Our latest breakthrough: sleeping through the night. I am hesitant to share this news with anyone for fear that I will jinx myself into waking up at 12 and 2 and 4 all over again.  But for the past week, we have had nights of 9-5 sleep.  And then 5-7:30.  I can’t decide if the exhaustion I still feel is from the two months of night duty before or the shock of too much sleep to my system.  Either way, I’m waking up a happy mama. And I’m learning how to function without sleep, when necessary–I’m almost back up to full speed.
This is not to say that I am normal.  I don’t know if I will every be the person I was before E.  I have spent many hours mourning the loss of that person, that schedule.  I really, really miss my friends and I am keenly aware of a shift in dynamic that I can’t fix.  That makes me sad.
I’ve tried walking it off and I’ve tried running it off.  I just can’t shake my anxiety.  Which makes me feel guilty.  Which gives me anxiety. I can’t breathe.
And then I get to play with a sweet, chunky, smiley girl and it makes it almost all better.
The transition back to work has gone well so far.  Matt has been excellent at his new post as dad-on-duty and my mom has helped a ton.  We are very lucky that we do not have to drop Mowgs off with strangers or germy kids. While I would rather stay at home and play all day, I have been happy to be back at work with my friends and the kids.
There is a lot of work to be done, though, to make up for all of the work that I didn’t do last year.  My pregnancy brain took over my life and between buying a house, getting married, and having a baby, I don’t remember much else about last year besides floating around at work and not being very good at any one thing.  I was okay at a lot of things, but not great.  So, I’ve got a lot of work to do to redeem myself.  Anxiety.
All of the anxiety squeezing at my lungs has made me a bit more prayerful this summer.  When we brought Emerson home from the hospital, I prayed that she wouldn’t stop breathing, that she would sleep, and that maybe I could sleep, too.  And my prayers transitioned as she started to grow and we got more comfortable.  I prayed for her to eat well, to take a nap, to smile at me when I was feeling sad, to grow into a good person, to know that I am trying my hardest to be a good mom.   I pray that when we go on walks in the afternoon that we both feel fulfilled afterwards.  I pray that she is comfortable in our home.  I pray that she is a daddy’s girl. And I still pray for sleep.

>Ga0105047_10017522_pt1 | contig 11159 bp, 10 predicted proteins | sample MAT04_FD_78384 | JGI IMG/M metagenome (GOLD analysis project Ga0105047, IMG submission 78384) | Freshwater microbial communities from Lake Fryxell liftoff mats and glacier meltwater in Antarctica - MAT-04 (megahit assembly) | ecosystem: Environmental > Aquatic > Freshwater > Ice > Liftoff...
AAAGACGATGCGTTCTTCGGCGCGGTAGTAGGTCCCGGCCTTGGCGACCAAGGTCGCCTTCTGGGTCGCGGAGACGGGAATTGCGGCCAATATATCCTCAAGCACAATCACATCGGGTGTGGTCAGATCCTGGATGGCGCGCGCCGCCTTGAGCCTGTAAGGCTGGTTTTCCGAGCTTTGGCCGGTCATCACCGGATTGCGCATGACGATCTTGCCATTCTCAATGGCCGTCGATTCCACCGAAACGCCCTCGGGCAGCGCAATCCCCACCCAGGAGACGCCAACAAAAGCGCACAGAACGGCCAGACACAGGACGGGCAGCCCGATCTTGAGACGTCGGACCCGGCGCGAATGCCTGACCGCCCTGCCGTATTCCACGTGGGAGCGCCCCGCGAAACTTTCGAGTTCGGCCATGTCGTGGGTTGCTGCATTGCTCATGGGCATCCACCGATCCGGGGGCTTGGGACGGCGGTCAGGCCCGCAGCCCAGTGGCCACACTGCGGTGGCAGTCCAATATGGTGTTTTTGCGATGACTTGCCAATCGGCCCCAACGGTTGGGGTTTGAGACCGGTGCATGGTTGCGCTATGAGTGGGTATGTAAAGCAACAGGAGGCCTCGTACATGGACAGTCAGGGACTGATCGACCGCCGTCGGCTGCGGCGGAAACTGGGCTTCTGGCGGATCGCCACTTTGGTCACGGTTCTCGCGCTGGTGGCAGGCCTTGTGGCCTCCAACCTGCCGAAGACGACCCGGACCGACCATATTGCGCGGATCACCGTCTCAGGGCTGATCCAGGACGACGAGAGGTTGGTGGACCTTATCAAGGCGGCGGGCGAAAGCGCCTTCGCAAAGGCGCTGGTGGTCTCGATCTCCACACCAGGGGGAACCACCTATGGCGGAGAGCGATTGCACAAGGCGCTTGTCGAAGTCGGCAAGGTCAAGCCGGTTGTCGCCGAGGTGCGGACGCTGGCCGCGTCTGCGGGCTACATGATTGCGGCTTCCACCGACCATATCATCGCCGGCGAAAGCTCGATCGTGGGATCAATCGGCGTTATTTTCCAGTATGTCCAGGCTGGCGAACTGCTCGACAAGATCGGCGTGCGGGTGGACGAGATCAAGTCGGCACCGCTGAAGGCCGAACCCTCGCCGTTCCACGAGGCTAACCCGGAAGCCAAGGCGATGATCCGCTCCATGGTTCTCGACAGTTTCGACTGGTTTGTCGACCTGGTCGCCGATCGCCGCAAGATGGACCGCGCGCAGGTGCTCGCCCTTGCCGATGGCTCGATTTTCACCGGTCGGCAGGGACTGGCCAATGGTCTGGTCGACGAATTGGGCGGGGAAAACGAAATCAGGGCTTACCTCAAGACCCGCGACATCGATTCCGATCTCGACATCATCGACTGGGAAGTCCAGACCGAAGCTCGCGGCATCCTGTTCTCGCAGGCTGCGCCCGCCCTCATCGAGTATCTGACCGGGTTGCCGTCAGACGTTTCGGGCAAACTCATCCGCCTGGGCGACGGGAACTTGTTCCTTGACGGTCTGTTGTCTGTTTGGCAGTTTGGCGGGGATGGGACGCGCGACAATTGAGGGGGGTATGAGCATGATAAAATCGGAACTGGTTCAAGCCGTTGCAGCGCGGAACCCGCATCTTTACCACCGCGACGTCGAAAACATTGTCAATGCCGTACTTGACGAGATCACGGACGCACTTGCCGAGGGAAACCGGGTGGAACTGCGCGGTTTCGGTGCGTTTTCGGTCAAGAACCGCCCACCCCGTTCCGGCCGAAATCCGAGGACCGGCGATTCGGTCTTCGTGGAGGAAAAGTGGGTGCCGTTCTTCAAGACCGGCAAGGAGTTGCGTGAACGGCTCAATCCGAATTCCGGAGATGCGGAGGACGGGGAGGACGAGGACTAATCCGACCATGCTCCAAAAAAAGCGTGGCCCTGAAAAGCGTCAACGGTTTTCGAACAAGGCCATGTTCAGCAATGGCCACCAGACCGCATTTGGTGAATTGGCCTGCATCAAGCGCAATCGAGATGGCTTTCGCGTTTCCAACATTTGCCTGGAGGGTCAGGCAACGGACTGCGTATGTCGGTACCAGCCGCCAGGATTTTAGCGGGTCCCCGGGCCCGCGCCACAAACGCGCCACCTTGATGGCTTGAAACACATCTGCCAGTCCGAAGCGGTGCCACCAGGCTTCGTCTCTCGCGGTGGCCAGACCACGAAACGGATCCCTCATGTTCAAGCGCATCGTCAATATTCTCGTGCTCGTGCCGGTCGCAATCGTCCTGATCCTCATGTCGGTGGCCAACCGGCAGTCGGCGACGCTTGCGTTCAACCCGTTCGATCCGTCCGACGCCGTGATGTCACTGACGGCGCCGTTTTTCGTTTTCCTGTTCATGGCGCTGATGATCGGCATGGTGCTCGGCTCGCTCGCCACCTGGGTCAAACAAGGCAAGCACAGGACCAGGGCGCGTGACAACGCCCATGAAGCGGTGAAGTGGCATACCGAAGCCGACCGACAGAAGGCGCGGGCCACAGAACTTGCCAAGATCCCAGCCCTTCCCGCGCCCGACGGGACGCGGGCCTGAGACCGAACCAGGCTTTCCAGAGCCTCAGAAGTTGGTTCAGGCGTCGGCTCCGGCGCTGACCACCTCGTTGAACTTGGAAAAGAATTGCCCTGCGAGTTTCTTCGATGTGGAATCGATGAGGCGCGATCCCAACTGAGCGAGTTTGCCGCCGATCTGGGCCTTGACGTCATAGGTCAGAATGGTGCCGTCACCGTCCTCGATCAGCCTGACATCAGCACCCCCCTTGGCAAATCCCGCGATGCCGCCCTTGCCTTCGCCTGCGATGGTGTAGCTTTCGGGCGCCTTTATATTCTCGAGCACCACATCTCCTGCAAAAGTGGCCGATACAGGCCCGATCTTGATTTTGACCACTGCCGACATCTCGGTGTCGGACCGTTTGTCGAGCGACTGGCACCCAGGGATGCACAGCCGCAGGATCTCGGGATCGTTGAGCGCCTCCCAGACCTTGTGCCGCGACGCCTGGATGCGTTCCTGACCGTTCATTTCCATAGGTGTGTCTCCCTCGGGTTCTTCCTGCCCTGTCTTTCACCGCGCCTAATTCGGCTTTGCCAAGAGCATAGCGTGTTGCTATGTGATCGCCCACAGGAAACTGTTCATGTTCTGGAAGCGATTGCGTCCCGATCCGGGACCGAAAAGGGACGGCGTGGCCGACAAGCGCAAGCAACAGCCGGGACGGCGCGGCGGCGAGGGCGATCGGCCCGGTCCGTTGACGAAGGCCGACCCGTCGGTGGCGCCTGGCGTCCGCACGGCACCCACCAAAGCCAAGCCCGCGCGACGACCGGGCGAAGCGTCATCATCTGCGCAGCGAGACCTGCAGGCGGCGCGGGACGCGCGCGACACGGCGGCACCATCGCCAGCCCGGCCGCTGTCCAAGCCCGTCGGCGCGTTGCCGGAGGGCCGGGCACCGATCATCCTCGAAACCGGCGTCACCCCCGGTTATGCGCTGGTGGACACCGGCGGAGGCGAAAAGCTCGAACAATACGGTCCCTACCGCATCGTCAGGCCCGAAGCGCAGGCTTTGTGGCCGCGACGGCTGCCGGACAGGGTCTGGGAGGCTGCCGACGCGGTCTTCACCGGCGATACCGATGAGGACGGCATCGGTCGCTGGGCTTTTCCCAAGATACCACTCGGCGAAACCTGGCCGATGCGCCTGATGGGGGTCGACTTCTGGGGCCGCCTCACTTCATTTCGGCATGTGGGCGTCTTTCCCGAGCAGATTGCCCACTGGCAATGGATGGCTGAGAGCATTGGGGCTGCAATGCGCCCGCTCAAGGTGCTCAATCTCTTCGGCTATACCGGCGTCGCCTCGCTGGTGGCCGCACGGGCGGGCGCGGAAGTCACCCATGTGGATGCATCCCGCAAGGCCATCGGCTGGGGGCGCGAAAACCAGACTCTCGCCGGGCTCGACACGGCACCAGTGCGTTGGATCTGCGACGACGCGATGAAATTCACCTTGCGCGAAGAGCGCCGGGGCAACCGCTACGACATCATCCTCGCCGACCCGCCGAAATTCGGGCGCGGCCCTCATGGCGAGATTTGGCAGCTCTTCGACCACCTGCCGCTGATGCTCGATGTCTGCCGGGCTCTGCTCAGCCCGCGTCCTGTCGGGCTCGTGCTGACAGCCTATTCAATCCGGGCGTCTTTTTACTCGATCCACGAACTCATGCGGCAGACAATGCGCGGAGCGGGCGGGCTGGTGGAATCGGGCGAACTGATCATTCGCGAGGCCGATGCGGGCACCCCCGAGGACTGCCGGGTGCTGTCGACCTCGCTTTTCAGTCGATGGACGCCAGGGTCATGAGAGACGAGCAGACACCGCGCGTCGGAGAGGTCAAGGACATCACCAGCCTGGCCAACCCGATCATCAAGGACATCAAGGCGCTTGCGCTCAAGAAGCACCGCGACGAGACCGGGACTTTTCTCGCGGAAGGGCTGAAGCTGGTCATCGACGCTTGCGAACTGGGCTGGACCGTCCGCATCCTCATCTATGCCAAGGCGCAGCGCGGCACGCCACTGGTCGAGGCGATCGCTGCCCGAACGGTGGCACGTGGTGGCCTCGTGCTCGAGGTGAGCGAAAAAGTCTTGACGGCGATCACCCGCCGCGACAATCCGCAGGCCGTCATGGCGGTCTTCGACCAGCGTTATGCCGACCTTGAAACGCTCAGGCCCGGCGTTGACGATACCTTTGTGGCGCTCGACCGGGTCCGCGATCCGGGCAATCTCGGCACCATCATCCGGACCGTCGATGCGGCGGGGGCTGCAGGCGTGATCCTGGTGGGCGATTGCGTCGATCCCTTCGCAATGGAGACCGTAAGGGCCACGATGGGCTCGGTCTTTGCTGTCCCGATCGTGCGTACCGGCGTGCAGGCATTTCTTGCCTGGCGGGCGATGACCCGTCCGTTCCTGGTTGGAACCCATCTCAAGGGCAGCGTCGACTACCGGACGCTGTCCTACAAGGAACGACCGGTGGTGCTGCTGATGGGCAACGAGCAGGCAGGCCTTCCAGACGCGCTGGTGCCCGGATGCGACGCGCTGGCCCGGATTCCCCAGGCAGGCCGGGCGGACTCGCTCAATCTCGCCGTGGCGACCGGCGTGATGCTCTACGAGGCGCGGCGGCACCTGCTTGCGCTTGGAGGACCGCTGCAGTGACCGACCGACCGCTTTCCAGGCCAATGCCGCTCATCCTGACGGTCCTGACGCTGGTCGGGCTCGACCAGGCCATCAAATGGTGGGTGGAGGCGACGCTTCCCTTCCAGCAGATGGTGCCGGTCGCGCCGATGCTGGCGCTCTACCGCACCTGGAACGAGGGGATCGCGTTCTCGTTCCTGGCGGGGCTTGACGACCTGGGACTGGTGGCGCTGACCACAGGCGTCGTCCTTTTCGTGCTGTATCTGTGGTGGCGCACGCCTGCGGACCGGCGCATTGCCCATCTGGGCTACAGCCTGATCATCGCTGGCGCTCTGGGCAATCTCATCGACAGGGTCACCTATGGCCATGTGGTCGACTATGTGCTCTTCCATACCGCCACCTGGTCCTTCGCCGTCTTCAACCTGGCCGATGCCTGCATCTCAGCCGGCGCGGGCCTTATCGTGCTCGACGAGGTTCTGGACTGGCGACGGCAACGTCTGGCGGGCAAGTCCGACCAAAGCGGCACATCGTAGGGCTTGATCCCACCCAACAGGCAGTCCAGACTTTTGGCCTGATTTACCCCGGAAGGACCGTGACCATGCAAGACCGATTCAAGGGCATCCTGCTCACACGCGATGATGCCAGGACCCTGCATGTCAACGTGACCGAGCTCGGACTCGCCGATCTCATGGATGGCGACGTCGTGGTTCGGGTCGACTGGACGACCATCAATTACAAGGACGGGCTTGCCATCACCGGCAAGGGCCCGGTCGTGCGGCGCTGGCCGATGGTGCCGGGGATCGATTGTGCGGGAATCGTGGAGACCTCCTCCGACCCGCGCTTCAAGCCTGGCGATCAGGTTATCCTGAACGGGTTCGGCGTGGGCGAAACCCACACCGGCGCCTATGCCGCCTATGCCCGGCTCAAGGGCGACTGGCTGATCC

“We forget that joy, like rest, is a basic requirement~we need joy in our lives. We think that it really isn’t necessary, that most of life is meant to be endured, not enjoyed. And yet we are God’s children, and He desires that we be happy. Joy and rest are intimately linked. Resting helps us unclench and let go of all we need to do, so that we can open our hands to receive.”
As I’ve been praying, I’ve been reading.  While my brain has only been able to process written word in small amounts and very slowly for the past 3 months, I’ve been given several tools that have played a key role in my poor readership.  One of them is a book called Champagne for the Soul by Mike Mason.   Constant reminders that joy in life takes work, is necessary, and can only be found if you look the right way.
Joy changes how we define happiness. Happiness is not always feeling wonderful. It might be doing the best I can in a tough situation, or being confident I can overcome anything, or giving myself a break, or letting God’s grace release any pressure to perform.


How to think faster than our blackest thought.  Give yourself a break.  No pressure.  Its okay to be not okay.
I am praying that the difficulty I am having and the heartbrokenness I feel are only preparing me for the challenges ahead.  Because I know that this is not the most difficult part of parenthood.  It is the most beautiful.
Every day, every moment, provides possibilities for joy. In no situation is it impossible to turn to the light.